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Calle Colon (Columbus Street), Madrid





by Bonnie Rosenstock
8 June 1990

Do you remember, as a new arrival, walking around Madrid, open map in hand, searching your destination? You had to get through a confusing swirl of strange names, none of them pronounceable. Then if you were on one side of the street, with a saint’s name, surely the other side was named for some obscure general. Streets suddenly appeared and then ended just as quickly, turning into some “Maria de so-and-so”. Who are all these people anyway? You might have been curious enough to ask if you weren’t so frazzled or overwhelmed, or like me, late and most likely lost, going through labyrinthine mazes. The shortcut you took to save time ended in some little street that didn’t get you to the “other side”. Backtracking, you got lost again, at which point a deep breath, a low wail or a taxi solved the impending crisis.

Calle Olivar would definitely be named for an olive grove

With time, and a caña, as the Spanish expression goes, you got better at manipulating the track – at least the main thoroughfares – and with a little more knowledge of Spanish some of the words even began to make sense, i.e., the streets of Olivar (olive grove), Lechuga (lettuce), Puerta de Sol (Gate of the Sun), Botoneras (buttonmakers). Strange but comprehensible. Then you learned that Colon is Columbus (and not what it looks like in English), Magallanes is the explorer Magellan, that Gran Via was changed to Jose Antonio and then back again with Democracy restored. And some of the kings and saints got sorted out too.

Now that you’ve “taken” Madrid, it’s time for an advanced lesson, to go beyond the mundane, go back to the source and find out who or what is behind these fascinating names. That’s where “Los Nombres de las Calles de Madrid” comes in, Federico Bravo Morata’s well- written, documented and illustrated, 647-page history of the streets of Madrid. The book is more than mere recited facts: it is an historical perspective of Madrid – and thus, Spain – during many phases of its development, peppered with insights into tradition, customs and culture. It is a fascinating compendium of personalities, historical, mythical, religious, aristocratic and legendary figures, as well as geographical locations, trades, important battles and other well-placed events, which have all lent their names and distinction to the Spanish capital.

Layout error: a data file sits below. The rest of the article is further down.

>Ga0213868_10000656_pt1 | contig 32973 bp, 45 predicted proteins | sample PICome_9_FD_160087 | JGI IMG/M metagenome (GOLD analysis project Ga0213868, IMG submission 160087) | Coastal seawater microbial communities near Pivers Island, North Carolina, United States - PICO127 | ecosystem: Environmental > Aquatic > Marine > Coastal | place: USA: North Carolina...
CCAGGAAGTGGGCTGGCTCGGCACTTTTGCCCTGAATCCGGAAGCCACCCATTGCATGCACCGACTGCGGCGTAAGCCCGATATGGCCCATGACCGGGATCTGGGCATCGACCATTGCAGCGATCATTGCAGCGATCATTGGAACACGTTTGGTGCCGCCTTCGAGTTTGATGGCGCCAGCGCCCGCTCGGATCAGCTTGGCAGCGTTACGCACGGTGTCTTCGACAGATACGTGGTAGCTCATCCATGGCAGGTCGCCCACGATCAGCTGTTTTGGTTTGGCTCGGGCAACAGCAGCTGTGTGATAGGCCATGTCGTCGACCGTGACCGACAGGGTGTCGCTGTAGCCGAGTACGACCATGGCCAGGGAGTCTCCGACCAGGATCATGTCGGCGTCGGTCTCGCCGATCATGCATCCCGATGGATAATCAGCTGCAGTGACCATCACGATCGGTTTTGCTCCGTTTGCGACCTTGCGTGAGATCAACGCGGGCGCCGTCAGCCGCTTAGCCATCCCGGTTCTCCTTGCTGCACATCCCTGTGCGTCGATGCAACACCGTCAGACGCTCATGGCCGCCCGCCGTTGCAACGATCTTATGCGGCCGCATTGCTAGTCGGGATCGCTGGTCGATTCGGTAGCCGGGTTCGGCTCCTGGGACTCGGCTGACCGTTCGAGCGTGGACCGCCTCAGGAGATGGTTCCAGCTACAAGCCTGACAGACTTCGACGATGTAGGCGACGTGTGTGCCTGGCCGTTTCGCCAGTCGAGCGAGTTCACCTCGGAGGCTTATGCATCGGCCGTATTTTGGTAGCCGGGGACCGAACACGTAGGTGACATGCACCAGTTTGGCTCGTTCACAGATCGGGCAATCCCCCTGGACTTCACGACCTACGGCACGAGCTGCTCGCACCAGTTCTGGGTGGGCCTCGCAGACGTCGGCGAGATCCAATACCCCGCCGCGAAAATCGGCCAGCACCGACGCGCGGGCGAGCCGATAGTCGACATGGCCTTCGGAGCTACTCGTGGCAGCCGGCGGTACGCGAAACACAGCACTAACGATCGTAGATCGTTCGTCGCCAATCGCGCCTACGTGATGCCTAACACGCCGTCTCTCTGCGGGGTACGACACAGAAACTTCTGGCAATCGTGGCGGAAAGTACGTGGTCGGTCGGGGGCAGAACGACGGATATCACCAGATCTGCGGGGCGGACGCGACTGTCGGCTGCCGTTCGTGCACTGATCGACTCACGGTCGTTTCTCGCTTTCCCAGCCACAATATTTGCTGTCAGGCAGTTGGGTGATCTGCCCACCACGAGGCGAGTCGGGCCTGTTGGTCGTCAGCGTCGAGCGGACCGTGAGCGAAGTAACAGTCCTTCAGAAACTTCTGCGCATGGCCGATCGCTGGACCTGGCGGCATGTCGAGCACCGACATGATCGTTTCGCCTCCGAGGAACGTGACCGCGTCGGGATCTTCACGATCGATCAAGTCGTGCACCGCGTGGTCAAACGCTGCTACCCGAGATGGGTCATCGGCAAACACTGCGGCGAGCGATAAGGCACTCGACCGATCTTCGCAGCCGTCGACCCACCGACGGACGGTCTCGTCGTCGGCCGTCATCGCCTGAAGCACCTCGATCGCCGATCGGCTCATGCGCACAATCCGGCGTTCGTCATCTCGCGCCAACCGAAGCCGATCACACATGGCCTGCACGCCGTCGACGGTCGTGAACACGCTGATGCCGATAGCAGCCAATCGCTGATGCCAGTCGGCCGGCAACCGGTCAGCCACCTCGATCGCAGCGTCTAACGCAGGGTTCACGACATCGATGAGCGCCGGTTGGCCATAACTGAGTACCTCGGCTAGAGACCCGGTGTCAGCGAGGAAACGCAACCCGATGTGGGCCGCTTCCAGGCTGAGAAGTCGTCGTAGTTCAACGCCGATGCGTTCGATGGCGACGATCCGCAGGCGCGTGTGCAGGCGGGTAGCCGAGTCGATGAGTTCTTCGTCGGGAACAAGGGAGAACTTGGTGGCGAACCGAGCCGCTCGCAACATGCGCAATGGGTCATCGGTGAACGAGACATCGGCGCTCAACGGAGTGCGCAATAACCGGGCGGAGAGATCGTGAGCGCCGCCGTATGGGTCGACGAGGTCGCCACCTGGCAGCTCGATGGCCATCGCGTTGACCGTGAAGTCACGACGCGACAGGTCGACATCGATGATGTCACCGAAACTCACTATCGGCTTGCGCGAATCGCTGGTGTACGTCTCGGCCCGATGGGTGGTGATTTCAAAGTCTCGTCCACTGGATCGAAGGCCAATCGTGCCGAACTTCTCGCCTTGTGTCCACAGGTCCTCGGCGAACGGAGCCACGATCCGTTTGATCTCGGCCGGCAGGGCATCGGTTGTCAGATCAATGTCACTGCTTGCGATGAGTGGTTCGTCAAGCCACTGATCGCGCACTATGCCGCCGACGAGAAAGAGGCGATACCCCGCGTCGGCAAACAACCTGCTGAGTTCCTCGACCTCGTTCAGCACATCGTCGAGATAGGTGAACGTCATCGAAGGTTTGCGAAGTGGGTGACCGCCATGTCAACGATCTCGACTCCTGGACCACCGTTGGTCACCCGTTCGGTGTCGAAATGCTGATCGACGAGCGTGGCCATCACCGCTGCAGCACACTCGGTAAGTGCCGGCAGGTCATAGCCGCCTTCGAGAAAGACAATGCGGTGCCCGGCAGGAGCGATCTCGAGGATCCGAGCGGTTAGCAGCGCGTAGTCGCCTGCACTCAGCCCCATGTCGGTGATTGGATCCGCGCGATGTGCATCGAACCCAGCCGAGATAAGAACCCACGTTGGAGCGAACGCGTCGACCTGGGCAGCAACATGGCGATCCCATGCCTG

We can learn for example, that within the succinct biographies of 400 extraordinary people, no less than the streets of sic barrios are heavily weighted in favour of bullfighter names. In Villaverde we have Chiclanero, Regatero, Chicorro, Paquiro, in Parque Conde de Orgaz, look for Chicuelo, Machaquito; plus Manolete, Bombita, El Gallo, El Tato, Lagartijo, to name a few, and that “academics, scientists, philosophers, literary figures and artists have had less luck”. Lopez de Hoyos, for example, Bravo Morata writes, is “a case of an absolute disproportion between homage – one of the longest streets in the capital – while Cervantes, one of his students, rates a much smaller, albeit more central, one.”

The elegant Serrano street in the Barrio Salamanca (named after its creator), is in honor of General Serrano, who was maximum authority in Cuba, annexed Santo Domingo, and fought in the streets of Madrid in the 1866 revolution. Nearby Claudio Coello was a XVII century painter whose works hang in the Prado.